Tuesday, April 17, 2007

A security course in 12 slides!

Sometimes a simple visual message, even with tongue firmly in your cheek, can powerfully convey a multi-faceted message. Information security has many important messages and lessons for good security. Jim Rapoza's 12 Ways to Be A Security Idiot is a clever on-screen slide show with important messages about:

  1. Firewalls

  2. Laptop security and data encryption

  3. Internet access from "anywhere"

  4. Anti-virus protection

  5. Phishing sites

  6. Too good to be true schemes

  7. Danger in email attachments

  8. Passwords

  9. Operating system and application patches

  10. The Web as playground

  11. Open wireless networks

  12. Trusting soul in social engineering
"Jim Rapoza ranted about how most viruses and computer security problems are made possible by stupid people doing stupid things with their computers. Unfortunately, things haven't changed much since then. So if you're feeling left out, read Jim's list of 12 ways to join the ranks of the attachment-opening, virus-downloading masses. "

Wednesday, April 04, 2007

Transferring the Registrar of a Domain Name (Yahoo Hosting)

Seems pretty straightforward right? Possibly a little security to ensure that a rival registrar can not poach new customers (how about the "bills" that come in the mail from rogue registrar's with a "pay your renewal" to us message?). But no - it isn't nearly as easy or straightforward as that.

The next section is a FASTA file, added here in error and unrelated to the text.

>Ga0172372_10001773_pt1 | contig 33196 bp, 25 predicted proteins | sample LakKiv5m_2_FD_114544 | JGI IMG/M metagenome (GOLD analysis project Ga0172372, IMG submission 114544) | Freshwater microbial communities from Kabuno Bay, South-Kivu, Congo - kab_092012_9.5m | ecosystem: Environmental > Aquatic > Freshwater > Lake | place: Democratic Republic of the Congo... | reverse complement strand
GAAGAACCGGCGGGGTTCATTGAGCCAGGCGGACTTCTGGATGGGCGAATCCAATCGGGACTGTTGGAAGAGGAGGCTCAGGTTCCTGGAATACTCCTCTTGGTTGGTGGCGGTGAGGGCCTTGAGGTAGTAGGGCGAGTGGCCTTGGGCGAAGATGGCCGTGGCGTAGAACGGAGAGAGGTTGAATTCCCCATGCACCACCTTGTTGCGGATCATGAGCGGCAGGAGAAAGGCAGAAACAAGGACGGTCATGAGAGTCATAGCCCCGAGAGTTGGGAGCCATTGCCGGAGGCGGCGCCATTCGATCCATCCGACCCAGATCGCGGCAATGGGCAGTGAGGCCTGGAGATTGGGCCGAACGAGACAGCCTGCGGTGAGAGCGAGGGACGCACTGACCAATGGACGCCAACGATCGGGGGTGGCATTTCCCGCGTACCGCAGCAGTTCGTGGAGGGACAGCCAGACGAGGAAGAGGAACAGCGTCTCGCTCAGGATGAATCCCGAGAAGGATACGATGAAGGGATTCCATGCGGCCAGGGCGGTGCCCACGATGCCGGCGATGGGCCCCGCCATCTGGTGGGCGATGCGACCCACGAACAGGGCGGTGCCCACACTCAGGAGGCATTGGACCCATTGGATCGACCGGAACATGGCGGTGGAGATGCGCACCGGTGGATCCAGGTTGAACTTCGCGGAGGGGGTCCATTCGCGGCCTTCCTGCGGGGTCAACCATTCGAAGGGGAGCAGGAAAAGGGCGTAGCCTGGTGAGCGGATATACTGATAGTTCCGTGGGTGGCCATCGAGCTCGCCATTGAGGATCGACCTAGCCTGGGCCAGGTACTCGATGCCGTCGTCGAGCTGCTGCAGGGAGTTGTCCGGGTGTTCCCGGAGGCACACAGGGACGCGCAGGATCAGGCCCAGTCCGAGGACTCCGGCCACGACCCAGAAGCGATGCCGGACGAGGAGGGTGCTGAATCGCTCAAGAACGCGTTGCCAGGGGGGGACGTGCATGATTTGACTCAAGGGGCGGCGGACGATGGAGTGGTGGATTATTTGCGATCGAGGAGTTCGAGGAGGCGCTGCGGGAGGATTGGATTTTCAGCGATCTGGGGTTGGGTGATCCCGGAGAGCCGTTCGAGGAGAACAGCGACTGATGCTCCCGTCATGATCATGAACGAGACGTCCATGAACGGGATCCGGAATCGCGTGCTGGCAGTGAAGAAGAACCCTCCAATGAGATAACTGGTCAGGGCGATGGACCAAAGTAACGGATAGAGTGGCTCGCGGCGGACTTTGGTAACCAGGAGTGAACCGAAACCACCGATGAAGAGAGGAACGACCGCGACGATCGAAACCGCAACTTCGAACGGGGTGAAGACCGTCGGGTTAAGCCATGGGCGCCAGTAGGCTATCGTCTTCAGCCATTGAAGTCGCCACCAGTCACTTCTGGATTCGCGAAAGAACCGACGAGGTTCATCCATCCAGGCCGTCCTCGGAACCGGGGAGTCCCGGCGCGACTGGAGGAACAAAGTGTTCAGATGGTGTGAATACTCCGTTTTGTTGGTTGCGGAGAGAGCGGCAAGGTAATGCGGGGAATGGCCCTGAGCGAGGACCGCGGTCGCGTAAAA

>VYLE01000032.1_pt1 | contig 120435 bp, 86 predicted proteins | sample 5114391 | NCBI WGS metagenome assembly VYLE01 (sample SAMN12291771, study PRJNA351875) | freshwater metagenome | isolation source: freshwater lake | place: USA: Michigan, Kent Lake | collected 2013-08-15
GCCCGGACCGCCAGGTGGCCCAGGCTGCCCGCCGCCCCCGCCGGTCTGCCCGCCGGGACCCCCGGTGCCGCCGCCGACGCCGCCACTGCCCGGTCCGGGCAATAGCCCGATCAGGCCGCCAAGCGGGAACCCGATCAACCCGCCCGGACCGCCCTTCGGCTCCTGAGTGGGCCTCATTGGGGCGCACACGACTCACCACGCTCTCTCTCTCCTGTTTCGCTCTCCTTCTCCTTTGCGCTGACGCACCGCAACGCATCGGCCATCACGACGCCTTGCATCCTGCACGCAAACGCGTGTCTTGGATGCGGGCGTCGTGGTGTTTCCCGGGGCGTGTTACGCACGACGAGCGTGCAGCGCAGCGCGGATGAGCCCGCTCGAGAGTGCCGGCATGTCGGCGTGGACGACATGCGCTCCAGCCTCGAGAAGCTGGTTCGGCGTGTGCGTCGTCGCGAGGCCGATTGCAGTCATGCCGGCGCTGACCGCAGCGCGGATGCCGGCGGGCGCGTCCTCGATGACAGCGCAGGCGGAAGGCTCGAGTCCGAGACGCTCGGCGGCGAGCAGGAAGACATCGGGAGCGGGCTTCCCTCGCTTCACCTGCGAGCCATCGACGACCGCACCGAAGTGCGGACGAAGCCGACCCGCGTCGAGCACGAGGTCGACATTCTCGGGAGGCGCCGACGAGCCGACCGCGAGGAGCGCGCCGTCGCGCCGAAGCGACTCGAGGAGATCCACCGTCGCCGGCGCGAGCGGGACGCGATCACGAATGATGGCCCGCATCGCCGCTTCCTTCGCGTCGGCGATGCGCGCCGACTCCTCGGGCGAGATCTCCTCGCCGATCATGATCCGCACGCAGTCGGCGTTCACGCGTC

I registered a .org site for my church about 6 years ago and used Yahoo as the registrar/host. Quick and easy - painless billing to my existing Yahoo wallet. Now for the transfer ... Yahoo doesn't have the necessary info available online, only a cryptic message regarding "contact Customer Care". I've sent two form based messages already ... 1st a generic request for tell me what I need to do to transfer this .org domain and registrar out of Yahoo. 2nd a specific request for the authorization code for my domain. I'm waiting for responses! I'll update with the timing and relevance of the response.

Why the lack of confidence? Check the recent posting and comments at http://w2.syronex.com/jmr/blog/2005/10/yahoo_domain_registration ! I understand why businesses don't want customer revenue to leave - but not providing information IN my web account console is poor service.

4/8/2007 UPDATE: 3 requests to Yahoo Customer Care via a web form from my account = 0 responses, 1 request via email to the address in the Yahoo help system with specific details to make domain changes = 1 rejected email from Yahoo!

But 1 phone call (actually the 2nd but I was hung up on within 3 minutes so I won't even count it!) and about 30 on the phone and I had an authorization code from Yahoo to transfer my domain name. Yahoo phone number 866-800-8092 (option 0 for tech support), alternative number to Yahoo customer service is 866-562-7219 ... fairly quick at transferring you to a specific resource.

Is it moved yet? No but the process at my web host 1&1 seems to be moving fairly quickly. I'll update again with the final resolution.